Rifleman Dawa was slowly losing his hearing as I sat beside his bed, talking directly into his ear. It was 2010 and he had been injured in an explosion while serving in Afghanistan. Dawa showed me pictures on his laptop: his family in Nepal, the proud moment that he passed Gurkha selection. A photograph of Dawa with his brother Tshering Pande Bhote was especially striking. Tshering is an International Mountain Guide, and one of the first Nepalese to qualify under the rigorous IFMGA process. The brothers were pictured with General Sir David Richards, then head of the British army, who held up four fingers to signify Tshering’s tally of successful ascents of Mount Everest (he has since added two more).
Later in 2010, my wife and I travelled to the Himalayas to climb Ama Dablam with Tshering. The long acclimatisation offered time to think, and I vowed that if there was ever the opportunity to take a team of Gurkhas to the area, I would make sure I was involved. The 200th anniversary of Gurkha service to the Crown in 2015 presented this exact opportunity: to be part of a Gurkha team attempting to climb Mount Everest. Despite it existing in their backyard, no serving Gurkha had ever summited.
Gurkhas are first-class soldiers but they are not natural mountaineers. I have witnessed a courageous soldier, decorated with battle honours, looking puzzled by simple knot tying, his crampons on back to front. It took three years to select and train a team that had never worn a harness or held an ice axe, and the team trained in Wales, Scotland, the Alps and on the South East Ridge of Makalu. From 2,700 Gurkhas in the British army, we selected just 13.
On 25th April 2015 we stood at the foot of the Khumbu Icefall on Everest’s southern flanks. Our climb was initially uneventful and three of us moved ahead through the icefall before stopping to wait for the rest of the team. Moments later, a gunshot crack made us turn to see a giant, truck-sized block of ice crashing on to our route. It would have hit us if we had continued climbing, perhaps a gypsy’s warning that something was wrong. We continued cautiously to Camp 1, perched at 6,200m, on a glacier between three of the highest mountains in the world, Lhotse, Nuptse and Everest. We rested in our tents, spoke to our base camp manager Captain Buddhi on the radio, and to three of our team in the icefall – it had been a brilliant day that should have been topped off by their return to base camp.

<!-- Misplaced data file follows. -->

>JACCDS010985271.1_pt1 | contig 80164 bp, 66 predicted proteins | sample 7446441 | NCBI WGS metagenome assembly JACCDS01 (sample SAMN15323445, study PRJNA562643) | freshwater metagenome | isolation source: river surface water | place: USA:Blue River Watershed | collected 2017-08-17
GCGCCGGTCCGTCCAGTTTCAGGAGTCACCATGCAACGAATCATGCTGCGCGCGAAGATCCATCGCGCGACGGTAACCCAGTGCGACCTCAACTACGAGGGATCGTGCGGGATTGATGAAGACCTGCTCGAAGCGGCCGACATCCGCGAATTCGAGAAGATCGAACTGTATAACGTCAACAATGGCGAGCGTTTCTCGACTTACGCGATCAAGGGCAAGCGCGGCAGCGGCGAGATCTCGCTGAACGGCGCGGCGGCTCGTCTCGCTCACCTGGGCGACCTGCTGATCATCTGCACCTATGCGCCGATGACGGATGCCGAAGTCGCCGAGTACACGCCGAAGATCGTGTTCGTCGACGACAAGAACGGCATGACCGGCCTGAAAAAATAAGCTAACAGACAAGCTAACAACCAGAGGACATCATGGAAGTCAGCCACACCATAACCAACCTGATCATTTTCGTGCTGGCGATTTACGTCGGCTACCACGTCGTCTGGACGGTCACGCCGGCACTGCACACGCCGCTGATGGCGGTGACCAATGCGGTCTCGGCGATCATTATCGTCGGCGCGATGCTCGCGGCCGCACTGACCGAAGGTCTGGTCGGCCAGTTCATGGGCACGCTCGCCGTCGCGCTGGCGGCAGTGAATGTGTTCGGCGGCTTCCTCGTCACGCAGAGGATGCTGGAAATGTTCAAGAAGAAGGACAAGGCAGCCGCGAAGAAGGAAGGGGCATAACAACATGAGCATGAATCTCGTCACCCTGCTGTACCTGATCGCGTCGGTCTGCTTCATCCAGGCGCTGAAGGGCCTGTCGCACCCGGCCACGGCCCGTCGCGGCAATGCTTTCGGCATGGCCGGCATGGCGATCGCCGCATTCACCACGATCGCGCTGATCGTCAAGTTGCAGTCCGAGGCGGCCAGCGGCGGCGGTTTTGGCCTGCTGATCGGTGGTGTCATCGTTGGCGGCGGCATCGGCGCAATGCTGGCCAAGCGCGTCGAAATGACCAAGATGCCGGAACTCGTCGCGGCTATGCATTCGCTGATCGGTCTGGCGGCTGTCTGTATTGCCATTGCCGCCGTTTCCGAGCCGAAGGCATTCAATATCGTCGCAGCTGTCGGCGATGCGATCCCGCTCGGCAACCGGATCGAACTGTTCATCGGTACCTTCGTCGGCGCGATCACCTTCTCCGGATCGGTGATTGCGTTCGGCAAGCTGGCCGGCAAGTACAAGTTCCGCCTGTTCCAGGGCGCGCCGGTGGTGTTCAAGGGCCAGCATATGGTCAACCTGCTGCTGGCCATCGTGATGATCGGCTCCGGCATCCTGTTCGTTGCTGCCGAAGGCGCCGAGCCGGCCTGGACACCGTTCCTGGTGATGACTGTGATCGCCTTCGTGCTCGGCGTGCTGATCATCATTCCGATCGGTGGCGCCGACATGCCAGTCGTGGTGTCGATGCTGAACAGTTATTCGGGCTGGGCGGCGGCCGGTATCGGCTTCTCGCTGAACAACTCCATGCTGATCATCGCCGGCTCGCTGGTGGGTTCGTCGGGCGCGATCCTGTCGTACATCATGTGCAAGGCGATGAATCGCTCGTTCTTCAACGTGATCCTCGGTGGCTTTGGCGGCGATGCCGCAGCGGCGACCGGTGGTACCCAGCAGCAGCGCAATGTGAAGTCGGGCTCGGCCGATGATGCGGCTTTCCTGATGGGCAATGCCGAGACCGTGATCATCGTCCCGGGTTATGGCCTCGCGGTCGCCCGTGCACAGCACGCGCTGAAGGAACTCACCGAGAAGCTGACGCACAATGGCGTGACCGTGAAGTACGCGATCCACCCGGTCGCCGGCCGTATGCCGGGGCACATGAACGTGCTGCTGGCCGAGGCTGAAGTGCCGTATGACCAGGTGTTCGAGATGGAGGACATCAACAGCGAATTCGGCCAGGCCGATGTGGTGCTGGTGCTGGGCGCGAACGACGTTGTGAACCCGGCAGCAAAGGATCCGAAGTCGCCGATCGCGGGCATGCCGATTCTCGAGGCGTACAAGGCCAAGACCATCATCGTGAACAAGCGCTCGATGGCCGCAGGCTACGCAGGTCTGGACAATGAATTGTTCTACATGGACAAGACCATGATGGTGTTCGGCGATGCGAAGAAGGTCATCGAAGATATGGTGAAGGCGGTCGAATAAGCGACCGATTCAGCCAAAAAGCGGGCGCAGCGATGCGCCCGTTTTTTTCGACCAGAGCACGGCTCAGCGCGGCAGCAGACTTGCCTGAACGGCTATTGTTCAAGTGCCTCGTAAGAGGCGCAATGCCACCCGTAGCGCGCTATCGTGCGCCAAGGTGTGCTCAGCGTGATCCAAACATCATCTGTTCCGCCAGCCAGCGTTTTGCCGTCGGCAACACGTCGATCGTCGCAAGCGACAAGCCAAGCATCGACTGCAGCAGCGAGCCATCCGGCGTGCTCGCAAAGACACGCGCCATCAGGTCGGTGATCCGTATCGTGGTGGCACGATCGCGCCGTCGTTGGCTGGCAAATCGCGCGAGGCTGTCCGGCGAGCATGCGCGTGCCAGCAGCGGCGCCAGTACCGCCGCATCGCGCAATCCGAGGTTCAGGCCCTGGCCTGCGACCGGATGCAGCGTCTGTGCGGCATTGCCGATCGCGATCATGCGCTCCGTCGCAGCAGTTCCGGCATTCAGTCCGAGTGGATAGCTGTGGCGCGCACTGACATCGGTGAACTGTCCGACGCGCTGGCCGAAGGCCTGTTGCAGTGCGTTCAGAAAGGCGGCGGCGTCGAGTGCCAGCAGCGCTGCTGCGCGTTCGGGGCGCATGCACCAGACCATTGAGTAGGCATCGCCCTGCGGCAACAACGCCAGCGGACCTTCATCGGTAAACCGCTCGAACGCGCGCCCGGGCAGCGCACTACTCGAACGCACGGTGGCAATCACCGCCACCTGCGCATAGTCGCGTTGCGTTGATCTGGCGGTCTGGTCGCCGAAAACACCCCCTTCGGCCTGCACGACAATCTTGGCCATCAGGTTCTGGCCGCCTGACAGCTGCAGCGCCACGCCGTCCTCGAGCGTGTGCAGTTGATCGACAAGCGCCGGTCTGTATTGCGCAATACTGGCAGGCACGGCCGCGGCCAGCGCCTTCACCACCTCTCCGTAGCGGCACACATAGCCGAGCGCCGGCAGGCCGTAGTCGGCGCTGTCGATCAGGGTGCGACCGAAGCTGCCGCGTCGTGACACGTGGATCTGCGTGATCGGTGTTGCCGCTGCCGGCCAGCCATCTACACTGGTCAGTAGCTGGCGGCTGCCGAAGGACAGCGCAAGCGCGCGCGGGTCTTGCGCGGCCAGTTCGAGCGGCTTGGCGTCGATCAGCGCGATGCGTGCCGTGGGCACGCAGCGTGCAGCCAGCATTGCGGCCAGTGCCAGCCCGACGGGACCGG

At 11.48am, the glacier under Camp 1 shook violently, crevasses opened behind our tents and the mountains seemed to explode, earth and rock crashing around us. We tried to radio our icefall team and Captain Buddhi. Silence. As things calmed, I heard a Nepali voice on the airwaves say that they were buried, and that base camp was destroyed. I immediately assumed that Buddhi and our icefall team had perished. The indescribable feeling when soldiers die hit me; this was not part of the plan. There was nothing I could do.
Seconds later, the icefall team came through on the radio. They had survived, but the story they later told of avalanches and ice blocks falling around them as they made their rushed descent was harrowing. As the snow cloud settled they reported that base camp was gone, and amidst the chaos they began to search for Captain Buddhi.
At Camp 1, we felt relieved that we had survived, terrified of aftershocks and avalanches, but above all heartbroken by the thought that Buddhi might be dead. He was supposed to have been safe at base camp. It was more than three hours before we received an update from the icefall team: they had found him, but it took another 10 minutes over frustratingly broken radio signals to confirm that he was alive.
We set about planning the rescue of our teams stranded at Camps 1 and 2. The route down the icefall was completely impassable. We had food for a few days but were afraid to stay put, and at night loud aftershocks triggered avalanches around our tents. We were sitting ducks and extremely thankful to be flown to safety by helicopter on the third day after the earthquake. Our Gurkha team had family spread across Nepal, and some of their houses had been flattened. Many of our climbers had specialist engineering skills and remained in Nepal until August to assist the earthquake relief effort.
The day before I left Kathmandu, I had one more job to do: to meet the brothers, Tshering and Dawa, who had inspired this expedition. Dawa has a way with words that is typically Gurkha. Lip reading in Nepali and English, he took in our story before describing his own tale of the earthquake, narrowly escaping death for a second time while working on a hydroelectric dam project near the town of Goorkha. “I have always been good at running, Saheb,” he explained. Dawa is a hardened veteran and summed up how we both felt when he said, “It was the scariest thing in my life… more terrifying than anything I did in Afghanistan.”
The summit of Everest remains untouched by a serving Gurkha soldier, and though it would have been a great story to have made a successful attempt on the 200th anniversary of the regiment, our thoughts are with the families of our soldiers and the people of Nepal as they recover from this devastating event.